Bishops walking out, 'tiresome' listening: Inside tensions at the synod

An overview of room with round tables

Participants meet in the assembly of the Synod of Bishops meeting in the Paul VI Audience Hall at the Vatican Oct. 25. (CNS/Vatican Media) 

by Christopher White

Vatican Correspondent

View Author Profile

Join the Conversation

Send your thoughts to Letters to the Editor. Learn more

It was less than two weeks into Pope Francis' high-stakes Vatican summit on the future of the Catholic Church when multiple reports emerged about participating delegates storming out of the room. 

In one case, a bishop didn't want to be photographed sitting next to a priest with whom he had numerous disagreements. In another, a cardinal believed that the Oct. 4-29 Synod of Bishops was a misnomer because it now included the equal participation of the laity — a criticism that has reverberated throughout the monthlong meeting. 

The incidents weren't exactly a surprise, as the roughly 450 bishops and lay delegates taking part in the assembly had been warned by one of the synod's principal organizers that tensions in the room would emerge.

'We are not afraid of tensions. Tensions are a part of the process, as long as we consider ourselves to be sisters and brothers, walking together.'
—Cardinal Jean-Claude Hollerich 

Tweet this

"We are not afraid of tensions," Cardinal Jean-Claude Hollerich of Luxembourg told participants on Oct. 9. "Tensions are a part of the process, as long as we consider ourselves to be sisters and brothers, walking together."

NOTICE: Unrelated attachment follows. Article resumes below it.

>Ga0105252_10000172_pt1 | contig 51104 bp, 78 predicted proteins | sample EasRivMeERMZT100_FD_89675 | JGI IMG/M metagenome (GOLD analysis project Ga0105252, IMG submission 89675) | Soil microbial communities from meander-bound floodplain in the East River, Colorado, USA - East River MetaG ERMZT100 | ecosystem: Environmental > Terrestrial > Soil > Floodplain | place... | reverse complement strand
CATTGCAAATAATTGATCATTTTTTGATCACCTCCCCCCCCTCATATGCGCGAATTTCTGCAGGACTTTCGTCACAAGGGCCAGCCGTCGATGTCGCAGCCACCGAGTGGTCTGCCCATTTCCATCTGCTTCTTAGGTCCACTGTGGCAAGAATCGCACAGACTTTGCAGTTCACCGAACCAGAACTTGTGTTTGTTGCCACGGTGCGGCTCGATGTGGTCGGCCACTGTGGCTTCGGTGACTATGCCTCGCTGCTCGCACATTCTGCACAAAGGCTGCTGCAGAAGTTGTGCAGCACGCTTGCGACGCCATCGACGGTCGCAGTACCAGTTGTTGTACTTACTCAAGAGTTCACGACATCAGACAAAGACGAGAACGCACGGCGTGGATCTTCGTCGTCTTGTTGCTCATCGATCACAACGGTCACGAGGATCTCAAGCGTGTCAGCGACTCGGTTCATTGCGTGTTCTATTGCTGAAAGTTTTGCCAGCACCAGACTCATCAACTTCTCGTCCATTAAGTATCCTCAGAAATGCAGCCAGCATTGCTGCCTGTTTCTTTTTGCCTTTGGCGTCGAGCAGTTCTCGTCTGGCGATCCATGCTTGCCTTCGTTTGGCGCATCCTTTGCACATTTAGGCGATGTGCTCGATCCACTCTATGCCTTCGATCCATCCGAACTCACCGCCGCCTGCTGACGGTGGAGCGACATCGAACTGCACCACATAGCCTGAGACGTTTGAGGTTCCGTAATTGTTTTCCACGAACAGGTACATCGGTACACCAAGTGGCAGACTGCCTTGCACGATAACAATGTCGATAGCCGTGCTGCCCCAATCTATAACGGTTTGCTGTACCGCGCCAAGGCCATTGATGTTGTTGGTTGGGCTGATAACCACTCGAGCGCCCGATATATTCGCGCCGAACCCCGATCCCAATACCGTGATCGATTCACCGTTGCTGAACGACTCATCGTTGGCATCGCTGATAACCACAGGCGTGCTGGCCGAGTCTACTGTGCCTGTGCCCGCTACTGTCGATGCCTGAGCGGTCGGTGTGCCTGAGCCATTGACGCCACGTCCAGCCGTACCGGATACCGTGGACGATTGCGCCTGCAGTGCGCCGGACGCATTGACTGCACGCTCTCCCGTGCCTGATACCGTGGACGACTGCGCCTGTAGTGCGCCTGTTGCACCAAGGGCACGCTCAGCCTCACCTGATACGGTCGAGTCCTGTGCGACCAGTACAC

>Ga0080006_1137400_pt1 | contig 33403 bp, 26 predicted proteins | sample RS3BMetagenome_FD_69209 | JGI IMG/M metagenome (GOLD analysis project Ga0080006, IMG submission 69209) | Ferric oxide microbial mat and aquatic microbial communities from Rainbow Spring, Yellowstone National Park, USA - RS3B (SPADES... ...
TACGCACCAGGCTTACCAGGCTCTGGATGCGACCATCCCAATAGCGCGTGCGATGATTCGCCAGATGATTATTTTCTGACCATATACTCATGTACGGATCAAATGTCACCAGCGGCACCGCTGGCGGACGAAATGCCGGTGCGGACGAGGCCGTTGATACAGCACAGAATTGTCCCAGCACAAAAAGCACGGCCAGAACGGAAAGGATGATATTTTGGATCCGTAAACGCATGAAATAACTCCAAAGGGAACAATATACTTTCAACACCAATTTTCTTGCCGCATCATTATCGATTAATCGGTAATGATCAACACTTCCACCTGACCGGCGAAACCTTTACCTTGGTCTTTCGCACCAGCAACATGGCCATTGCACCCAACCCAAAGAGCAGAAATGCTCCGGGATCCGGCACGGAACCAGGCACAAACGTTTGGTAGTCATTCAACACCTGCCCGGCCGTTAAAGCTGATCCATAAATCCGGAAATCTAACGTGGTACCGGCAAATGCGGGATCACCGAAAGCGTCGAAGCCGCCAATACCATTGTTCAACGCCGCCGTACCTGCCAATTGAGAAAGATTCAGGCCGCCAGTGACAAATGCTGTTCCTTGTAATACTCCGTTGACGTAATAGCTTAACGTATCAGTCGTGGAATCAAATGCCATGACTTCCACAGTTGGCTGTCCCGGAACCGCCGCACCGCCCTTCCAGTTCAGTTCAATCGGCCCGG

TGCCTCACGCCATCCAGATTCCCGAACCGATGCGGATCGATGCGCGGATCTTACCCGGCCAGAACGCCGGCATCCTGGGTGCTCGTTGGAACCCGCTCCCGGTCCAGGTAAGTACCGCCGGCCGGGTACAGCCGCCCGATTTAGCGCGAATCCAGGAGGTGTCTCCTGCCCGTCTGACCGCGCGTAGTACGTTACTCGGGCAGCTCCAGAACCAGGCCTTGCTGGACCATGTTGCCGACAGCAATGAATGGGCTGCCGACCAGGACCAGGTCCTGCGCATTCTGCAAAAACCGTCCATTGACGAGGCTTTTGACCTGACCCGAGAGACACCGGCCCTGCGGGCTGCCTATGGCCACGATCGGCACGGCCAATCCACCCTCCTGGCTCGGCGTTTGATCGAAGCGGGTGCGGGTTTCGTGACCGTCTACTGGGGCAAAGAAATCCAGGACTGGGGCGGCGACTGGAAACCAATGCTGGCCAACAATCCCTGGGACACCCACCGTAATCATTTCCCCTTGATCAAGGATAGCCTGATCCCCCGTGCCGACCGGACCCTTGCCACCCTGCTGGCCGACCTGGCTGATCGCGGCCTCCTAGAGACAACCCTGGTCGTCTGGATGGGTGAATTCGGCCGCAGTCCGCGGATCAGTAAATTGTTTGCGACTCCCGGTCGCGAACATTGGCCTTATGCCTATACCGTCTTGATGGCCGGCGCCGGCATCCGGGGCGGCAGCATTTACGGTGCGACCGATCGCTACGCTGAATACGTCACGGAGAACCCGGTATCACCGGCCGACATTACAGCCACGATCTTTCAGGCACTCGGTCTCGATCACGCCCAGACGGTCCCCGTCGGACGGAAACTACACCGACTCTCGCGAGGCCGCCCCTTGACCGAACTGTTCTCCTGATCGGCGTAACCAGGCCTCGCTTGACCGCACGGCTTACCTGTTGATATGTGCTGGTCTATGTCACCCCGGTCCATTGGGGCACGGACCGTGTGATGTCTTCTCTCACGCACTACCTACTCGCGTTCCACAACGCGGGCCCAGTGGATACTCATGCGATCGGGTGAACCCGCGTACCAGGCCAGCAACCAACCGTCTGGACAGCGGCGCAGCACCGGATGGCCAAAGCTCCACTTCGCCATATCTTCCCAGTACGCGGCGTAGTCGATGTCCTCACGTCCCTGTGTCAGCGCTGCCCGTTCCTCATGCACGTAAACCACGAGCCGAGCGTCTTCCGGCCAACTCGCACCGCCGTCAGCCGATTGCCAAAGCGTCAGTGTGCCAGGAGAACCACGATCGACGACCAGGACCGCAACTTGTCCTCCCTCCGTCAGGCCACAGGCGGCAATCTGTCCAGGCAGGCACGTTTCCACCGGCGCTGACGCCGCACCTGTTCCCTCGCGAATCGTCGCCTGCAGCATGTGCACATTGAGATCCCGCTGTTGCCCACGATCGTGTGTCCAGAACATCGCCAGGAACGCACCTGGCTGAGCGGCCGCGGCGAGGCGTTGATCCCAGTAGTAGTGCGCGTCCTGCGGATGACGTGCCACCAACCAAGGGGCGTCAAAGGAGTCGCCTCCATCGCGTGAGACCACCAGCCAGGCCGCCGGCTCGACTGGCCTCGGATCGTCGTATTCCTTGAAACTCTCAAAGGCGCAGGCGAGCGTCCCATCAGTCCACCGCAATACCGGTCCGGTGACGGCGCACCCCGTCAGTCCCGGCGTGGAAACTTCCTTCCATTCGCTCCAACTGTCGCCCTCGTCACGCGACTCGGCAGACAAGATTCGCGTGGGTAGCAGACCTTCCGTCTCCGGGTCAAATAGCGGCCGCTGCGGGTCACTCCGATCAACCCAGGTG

During the second and third weeks of the synodal assembly, issues that include the role of women's ministries in the church and questions surrounding how to respond to LGBTQ Catholics — as well as the very nature of synodality itself — brought to the surface a number of disagreements among its members. 

Francis has asked synod members to refrain from speaking publicly about the nature of the proceedings this month. This account is based on interviews with multiple delegates who requested anonymity because of the pope's request. They each described the synod's revamped and expanded process as a positive development, but one with a steep learning curve. 

For synod organizers — and, indeed, the pope himself — disagreement was all part of the plan. 

The official guidelines for the meeting have assigned the synod's small groups the task of outlining areas of both convergence and divergence — as well as issues that need further study and theological reflection. 

Nun sits at table and talks to group facing her,

Sr. Samuela Maria Rigon, superior general of the Sisters of the Sorrowful Mother, speaks during a briefing about the assembly of the Synod of Bishops at the Vatican Oct. 23. (CNS/Lola Gomez) 

One day after hearing accounts of sharp disagreements, I asked one synod member to corroborate some of the things I had heard.

Indeed, it was all true, the person confirmed, adding: "We're not even at first base here. We can't even get to discussing many of these issues, because so many people in the room haven't been trained in the practice of synodality. That's what this month is providing."

"So, it's sort of a boot camp?," I asked. "Exactly," they replied. 

Some people in the Vatican's Pope Paul VI hall this month, where the synod is meeting, are here because they wanted to be, while others are here because someone else chose them. It's a bit like the draft versus voluntary enrollment.